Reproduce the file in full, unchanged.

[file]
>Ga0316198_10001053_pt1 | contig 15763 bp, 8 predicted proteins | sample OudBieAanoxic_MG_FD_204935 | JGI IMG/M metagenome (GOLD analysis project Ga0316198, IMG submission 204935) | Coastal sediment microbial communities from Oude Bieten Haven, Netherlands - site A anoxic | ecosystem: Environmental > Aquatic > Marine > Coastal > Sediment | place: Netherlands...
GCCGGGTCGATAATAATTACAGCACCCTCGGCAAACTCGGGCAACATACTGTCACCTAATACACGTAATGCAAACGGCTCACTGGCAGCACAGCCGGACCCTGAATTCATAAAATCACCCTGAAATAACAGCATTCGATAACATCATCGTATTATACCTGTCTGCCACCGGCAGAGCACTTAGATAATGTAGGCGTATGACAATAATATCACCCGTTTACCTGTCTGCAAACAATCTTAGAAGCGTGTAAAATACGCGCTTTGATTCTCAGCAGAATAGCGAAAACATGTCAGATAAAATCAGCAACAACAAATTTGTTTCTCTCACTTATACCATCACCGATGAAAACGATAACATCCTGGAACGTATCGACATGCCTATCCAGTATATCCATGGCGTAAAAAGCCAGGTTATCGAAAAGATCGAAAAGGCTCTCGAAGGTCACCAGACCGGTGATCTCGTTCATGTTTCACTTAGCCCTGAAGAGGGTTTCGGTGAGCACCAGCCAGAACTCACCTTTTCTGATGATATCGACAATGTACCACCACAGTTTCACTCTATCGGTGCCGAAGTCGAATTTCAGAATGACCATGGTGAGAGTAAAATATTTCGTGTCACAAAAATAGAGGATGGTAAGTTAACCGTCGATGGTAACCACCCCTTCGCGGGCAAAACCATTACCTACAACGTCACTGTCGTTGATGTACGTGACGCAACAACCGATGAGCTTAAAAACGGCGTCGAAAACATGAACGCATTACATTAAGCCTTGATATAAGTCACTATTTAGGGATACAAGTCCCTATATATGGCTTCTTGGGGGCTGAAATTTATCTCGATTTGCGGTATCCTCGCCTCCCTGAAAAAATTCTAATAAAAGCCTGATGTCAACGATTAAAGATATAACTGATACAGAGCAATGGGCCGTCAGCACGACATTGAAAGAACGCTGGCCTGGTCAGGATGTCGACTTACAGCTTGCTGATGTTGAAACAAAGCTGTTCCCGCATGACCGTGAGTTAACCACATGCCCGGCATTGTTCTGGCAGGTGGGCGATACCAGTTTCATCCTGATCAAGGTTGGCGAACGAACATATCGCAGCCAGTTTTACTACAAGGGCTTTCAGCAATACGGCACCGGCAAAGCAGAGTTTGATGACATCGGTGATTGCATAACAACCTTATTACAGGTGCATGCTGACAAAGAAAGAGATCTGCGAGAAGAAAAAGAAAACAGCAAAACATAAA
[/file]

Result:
>Ga0316198_10001053_pt1 | contig 15763 bp, 8 predicted proteins | sample OudBieAanoxic_MG_FD_204935 | JGI IMG/M metagenome (GOLD analysis project Ga0316198, IMG submission 204935) | Coastal sediment microbial communities from Oude Bieten Haven, Netherlands - site A anoxic | ecosystem: Environmental > Aquatic > Marine > Coastal > Sediment | place: Netherlands...
GCCGGGTCGATAATAATTACAGCACCCTCGGCAAACTCGGGCAACATACTGTCACCTAATACACGTAATGCAAACGGCTCACTGGCAGCACAGCCGGACCCTGAATTCATAAAATCACCCTGAAATAACAGCATTCGATAACATCATCGTATTATACCTGTCTGCCACCGGCAGAGCACTTAGATAATGTAGGCGTATGACAATAATATCACCCGTTTACCTGTCTGCAAACAATCTTAGAAGCGTGTAAAATACGCGCTTTGATTCTCAGCAGAATAGCGAAAACATGTCAGATAAAATCAGCAACAACAAATTTGTTTCTCTCACTTATACCATCACCGATGAAAACGATAACATCCTGGAACGTATCGACATGCCTATCCAGTATATCCATGGCGTAAAAAGCCAGGTTATCGAAAAGATCGAAAAGGCTCTCGAAGGTCACCAGACCGGTGATCTCGTTCATGTTTCACTTAGCCCTGAAGAGGGTTTCGGTGAGCACCAGCCAGAACTCACCTTTTCTGATGATATCGACAATGTACCACCACAGTTTCACTCTATCGGTGCCGAAGTCGAATTTCAGAATGACCATGGTGAGAGTAAAATATTTCGTGTCACAAAAATAGAGGATGGTAAGTTAACCGTCGATGGTAACCACCCCTTCGCGGGCAAAACCATTACCTACAACGTCACTGTCGTTGATGTACGTGACGCAACAACCGATGAGCTTAAAAACGGCGTCGAAAACATGAACGCATTACATTAAGCCTTGATATAAGTCACTATTTAGGGATACAAGTCCCTATATATGGCTTCTTGGGGGCTGAAATTTATCTCGATTTGCGGTATCCTCGCCTCCCTGAAAAAATTCTAATAAAAGCCTGATGTCAACGATTAAAGATATAACTGATACAGAGCAATGGGCCGTCAGCACGACATTGAAAGAACGCTGGCCTGGTCAGGATGTCGACTTACAGCTTGCTGATGTTGAAACAAAGCTGTTCCCGCATGACCGTGAGTTAACCACATGCCCGGCATTGTTCTGGCAGGTGGGCGATACCAGTTTCATCCTGATCAAGGTTGGCGAACGAACATATCGCAGCCAGTTTTACTACAAGGGCTTTCAGCAATACGGCACCGGCAAAGCAGAGTTTGATGACATCGGTGATTGCATAACAACCTTATTACAGGTGCATGCTGACAAAGAAAGAGATCTGCGAGAAGAAAAAGAAAACAGCAAAACATAAA